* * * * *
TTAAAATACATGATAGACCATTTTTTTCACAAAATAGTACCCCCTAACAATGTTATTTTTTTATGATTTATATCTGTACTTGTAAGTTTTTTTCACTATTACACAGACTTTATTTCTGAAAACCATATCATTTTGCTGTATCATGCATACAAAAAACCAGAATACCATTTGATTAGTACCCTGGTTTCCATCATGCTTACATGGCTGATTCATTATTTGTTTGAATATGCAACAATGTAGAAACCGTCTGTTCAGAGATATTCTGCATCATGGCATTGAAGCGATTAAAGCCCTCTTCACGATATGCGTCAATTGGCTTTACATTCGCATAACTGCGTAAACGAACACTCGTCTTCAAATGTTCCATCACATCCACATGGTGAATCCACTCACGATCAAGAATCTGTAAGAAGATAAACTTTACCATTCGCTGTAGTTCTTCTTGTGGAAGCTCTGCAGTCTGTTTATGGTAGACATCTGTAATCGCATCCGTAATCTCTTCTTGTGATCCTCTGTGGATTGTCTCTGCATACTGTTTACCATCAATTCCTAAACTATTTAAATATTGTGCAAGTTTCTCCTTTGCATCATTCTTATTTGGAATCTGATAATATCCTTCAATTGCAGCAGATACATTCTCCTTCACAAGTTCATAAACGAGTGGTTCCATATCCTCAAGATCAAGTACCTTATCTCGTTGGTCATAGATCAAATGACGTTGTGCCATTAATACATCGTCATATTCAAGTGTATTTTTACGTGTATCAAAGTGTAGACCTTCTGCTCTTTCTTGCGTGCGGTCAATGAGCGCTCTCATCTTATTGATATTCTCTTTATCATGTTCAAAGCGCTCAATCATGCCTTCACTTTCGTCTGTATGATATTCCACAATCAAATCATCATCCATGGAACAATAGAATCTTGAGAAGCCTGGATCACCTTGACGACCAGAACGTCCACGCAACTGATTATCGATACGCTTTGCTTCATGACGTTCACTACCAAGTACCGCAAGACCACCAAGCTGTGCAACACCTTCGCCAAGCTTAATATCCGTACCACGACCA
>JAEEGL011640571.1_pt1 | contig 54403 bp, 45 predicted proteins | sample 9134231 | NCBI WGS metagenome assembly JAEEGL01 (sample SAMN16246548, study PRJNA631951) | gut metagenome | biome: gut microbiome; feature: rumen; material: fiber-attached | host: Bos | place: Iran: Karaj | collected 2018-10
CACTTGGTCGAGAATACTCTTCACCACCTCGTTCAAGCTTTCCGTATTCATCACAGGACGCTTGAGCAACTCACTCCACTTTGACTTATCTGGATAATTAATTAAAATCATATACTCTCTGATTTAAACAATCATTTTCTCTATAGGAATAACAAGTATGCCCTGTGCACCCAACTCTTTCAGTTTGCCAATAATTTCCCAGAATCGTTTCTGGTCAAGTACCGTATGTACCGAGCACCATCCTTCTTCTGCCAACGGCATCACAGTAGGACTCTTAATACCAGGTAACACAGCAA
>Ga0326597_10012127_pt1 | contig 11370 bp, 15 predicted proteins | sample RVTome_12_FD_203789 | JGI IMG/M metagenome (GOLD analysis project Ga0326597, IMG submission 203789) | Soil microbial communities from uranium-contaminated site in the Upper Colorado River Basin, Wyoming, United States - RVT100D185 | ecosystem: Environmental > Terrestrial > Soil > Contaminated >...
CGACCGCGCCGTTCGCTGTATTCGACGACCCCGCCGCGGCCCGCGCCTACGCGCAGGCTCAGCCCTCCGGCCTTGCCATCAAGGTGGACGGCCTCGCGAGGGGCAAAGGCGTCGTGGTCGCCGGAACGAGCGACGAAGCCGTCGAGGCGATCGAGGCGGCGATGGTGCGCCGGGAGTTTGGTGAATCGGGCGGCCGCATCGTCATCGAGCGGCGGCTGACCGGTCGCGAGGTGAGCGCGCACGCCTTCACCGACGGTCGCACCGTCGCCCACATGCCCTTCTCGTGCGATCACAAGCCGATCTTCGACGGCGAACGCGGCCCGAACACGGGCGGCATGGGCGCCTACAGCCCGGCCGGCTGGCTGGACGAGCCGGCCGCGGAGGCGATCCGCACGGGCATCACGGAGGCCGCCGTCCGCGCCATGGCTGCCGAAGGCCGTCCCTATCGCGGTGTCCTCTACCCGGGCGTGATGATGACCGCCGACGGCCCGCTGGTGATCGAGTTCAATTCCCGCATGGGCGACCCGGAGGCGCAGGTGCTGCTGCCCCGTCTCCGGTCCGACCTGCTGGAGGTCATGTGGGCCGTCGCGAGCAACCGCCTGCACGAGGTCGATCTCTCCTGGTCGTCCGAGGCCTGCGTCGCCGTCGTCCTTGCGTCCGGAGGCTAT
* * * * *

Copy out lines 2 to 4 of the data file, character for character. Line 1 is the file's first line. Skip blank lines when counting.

>JAEEGL011640571.1_pt1 | contig 54403 bp, 45 predicted proteins | sample 9134231 | NCBI WGS metagenome assembly JAEEGL01 (sample SAMN16246548, study PRJNA631951) | gut metagenome | biome: gut microbiome; feature: rumen; material: fiber-attached | host: Bos | place: Iran: Karaj | collected 2018-10
CACTTGGTCGAGAATACTCTTCACCACCTCGTTCAAGCTTTCCGTATTCATCACAGGACGCTTGAGCAACTCACTCCACTTTGACTTATCTGGATAATTAATTAAAATCATATACTCTCTGATTTAAACAATCATTTTCTCTATAGGAATAACAAGTATGCCCTGTGCACCCAACTCTTTCAGTTTGCCAATAATTTCCCAGAATCGTTTCTGGTCAAGTACCGTATGTACCGAGCACCATCCTTCTTCTGCCAACGGCATCACAGTAGGACTCTTAATACCAGGTAACACAGCAA
>Ga0326597_10012127_pt1 | contig 11370 bp, 15 predicted proteins | sample RVTome_12_FD_203789 | JGI IMG/M metagenome (GOLD analysis project Ga0326597, IMG submission 203789) | Soil microbial communities from uranium-contaminated site in the Upper Colorado River Basin, Wyoming, United States - RVT100D185 | ecosystem: Environmental > Terrestrial > Soil > Contaminated >...